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In light of the rapid expansion of technology and urban development, many “fast” cities are actually looking to “slow” down. While new technologies are evolving, human interactions are less direct, causing some to call for mindful pauses to promote meaningful engagement.

Urban centers move at a pace so swift that the sense of community is drifting. The slow city movement is calling people back to tradition, focusing on sustainable living. But what is a slow city, and how can we adapt the slow city movement to the workplace?

History of Slow Cities

The concept of a “slow city” started in Italy in 1986, when the intended opening of a McDonald’s on the Spanish steps of Rome was widely protested. The movement was then named ‘the slow food movement,’ with a call to preserve food production and consumption in its cultural roots rather than being overtaken by commercial motives. The slow food movement gained momentum and morphed into ‘the cittaslow movement’—literally, “slow city,” committed to maintaining local character and community connections.

Gemeinschaft and Gesellschaft

The theory at the heart of fast and slow cities dates back to 1887. German sociologist Ferdinand Tönnies formulated two theories of social organizationgemeinschaft and gesellschaft — when he began seeing a shift in society, from agrarian to industrialization.

Gemeinschaft translates to “community.” In traditionally agrarian societies, community and interpersonal relationships thrive. Tönnies believed that interactions in gemeinschaft societies, comparable to slow cities, are driven by emotions and sentiments, or wesenwille.

Gesellschaft, on the other hand, translates to “society.” In modern and industrialized societies, or fast cities, interactions become less direct and more efficient. In the modern era, these impersonal interactions are often conducted via phone, email and text, and driven by efficiency, practicality, and economic and political self-interests.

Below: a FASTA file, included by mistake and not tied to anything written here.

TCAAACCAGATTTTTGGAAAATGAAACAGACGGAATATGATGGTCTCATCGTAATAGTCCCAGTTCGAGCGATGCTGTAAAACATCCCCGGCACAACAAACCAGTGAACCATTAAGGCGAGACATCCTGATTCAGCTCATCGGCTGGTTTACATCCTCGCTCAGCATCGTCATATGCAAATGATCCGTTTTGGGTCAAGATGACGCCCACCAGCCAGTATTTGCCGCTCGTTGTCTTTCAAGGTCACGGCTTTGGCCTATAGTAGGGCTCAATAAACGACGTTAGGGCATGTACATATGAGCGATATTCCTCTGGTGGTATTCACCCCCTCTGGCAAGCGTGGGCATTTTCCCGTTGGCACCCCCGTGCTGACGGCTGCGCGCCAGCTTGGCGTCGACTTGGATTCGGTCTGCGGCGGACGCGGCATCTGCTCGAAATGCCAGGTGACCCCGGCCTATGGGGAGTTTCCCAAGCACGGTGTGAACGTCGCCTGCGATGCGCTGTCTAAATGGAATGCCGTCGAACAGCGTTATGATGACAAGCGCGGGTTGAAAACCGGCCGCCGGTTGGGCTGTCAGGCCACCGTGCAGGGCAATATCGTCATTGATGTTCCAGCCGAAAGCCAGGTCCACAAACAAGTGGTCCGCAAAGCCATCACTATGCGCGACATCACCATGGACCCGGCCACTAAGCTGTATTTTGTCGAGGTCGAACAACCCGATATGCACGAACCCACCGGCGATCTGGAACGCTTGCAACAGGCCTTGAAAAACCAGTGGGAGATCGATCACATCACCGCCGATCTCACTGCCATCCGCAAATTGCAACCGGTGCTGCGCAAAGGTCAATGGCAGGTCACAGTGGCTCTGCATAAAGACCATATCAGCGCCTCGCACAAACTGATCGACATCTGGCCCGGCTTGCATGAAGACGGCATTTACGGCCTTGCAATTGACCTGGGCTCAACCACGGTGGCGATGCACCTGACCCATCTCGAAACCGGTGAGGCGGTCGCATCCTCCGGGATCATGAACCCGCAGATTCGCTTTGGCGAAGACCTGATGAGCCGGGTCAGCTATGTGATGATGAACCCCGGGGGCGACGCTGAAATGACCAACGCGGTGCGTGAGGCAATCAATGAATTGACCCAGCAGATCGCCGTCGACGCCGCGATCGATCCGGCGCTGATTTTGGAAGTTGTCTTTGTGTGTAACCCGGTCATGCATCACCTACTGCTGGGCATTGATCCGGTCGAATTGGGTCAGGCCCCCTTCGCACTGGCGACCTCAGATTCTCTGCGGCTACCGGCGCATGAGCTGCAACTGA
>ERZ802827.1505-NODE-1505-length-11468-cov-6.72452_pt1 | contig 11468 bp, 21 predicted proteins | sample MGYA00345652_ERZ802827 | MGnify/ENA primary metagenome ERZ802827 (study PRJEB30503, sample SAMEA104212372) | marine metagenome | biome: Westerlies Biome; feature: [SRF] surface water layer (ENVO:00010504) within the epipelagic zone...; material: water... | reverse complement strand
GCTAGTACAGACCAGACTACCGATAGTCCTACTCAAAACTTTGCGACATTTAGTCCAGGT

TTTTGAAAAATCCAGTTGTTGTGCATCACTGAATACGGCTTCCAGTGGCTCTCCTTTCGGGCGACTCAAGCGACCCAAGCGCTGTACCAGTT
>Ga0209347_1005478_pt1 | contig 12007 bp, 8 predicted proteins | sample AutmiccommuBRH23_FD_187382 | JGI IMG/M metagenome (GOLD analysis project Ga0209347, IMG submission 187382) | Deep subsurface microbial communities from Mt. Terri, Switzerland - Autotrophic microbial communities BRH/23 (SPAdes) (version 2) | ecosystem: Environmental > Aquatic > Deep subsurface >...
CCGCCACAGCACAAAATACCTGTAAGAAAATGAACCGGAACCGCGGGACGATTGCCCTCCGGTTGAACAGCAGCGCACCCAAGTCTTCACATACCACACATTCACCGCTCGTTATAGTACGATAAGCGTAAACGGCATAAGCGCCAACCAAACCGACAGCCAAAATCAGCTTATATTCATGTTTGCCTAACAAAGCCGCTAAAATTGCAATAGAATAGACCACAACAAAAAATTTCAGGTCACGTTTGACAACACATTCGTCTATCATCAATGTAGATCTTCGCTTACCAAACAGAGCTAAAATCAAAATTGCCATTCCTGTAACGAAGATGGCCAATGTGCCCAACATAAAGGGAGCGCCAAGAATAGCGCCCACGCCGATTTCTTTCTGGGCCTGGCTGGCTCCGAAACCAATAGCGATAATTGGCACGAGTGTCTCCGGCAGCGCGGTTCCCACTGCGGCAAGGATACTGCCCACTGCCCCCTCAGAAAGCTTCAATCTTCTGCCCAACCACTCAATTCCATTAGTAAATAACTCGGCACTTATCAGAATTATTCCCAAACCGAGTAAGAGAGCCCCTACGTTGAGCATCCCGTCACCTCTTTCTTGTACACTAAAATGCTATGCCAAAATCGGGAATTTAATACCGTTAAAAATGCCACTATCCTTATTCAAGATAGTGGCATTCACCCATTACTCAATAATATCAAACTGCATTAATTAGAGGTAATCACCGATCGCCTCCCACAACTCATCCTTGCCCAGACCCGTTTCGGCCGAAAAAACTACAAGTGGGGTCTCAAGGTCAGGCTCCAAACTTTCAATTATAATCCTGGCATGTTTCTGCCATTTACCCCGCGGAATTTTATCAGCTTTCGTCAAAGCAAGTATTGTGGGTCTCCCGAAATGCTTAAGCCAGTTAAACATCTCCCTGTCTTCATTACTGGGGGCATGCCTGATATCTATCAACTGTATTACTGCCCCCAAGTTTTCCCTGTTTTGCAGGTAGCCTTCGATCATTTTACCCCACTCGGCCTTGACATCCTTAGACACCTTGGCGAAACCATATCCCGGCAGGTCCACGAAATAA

Gesellschaft carries over into the workplace as we know it today, where communication is often times overpowered by technology. We increasingly spend more time at the office interacting with computer screens than we do with other people face-to-face. Theoretically this would increase productivity, but in the past we’ve explored how efficiency isn’t always the most productive means of working. Attention and motivation are key factors in a successful workday, and human interaction and components of a gemeinschaft community could help contribute to overall productivity.

A Balancing Act

Like all philosophical concepts, gemeinschaft and gesellschaft are ideals, and the reality of society is much more complex and harder to put into any one box. In today’s workplace, it’s safe to say that taking the best of both gesellschaft and gemeinschaft brings the most authentic, engaging worklife experience. After all, while we may live in a fast city, we still have the option to move slow. Making time to read, grabbing a lunchtime workout and meeting with your coworkers face-to-face are tangible actions. Irvine Company Chicago hosts event series to help you connect with other members in the building communities when you’re looking for an extra dose of gemeinschaft.

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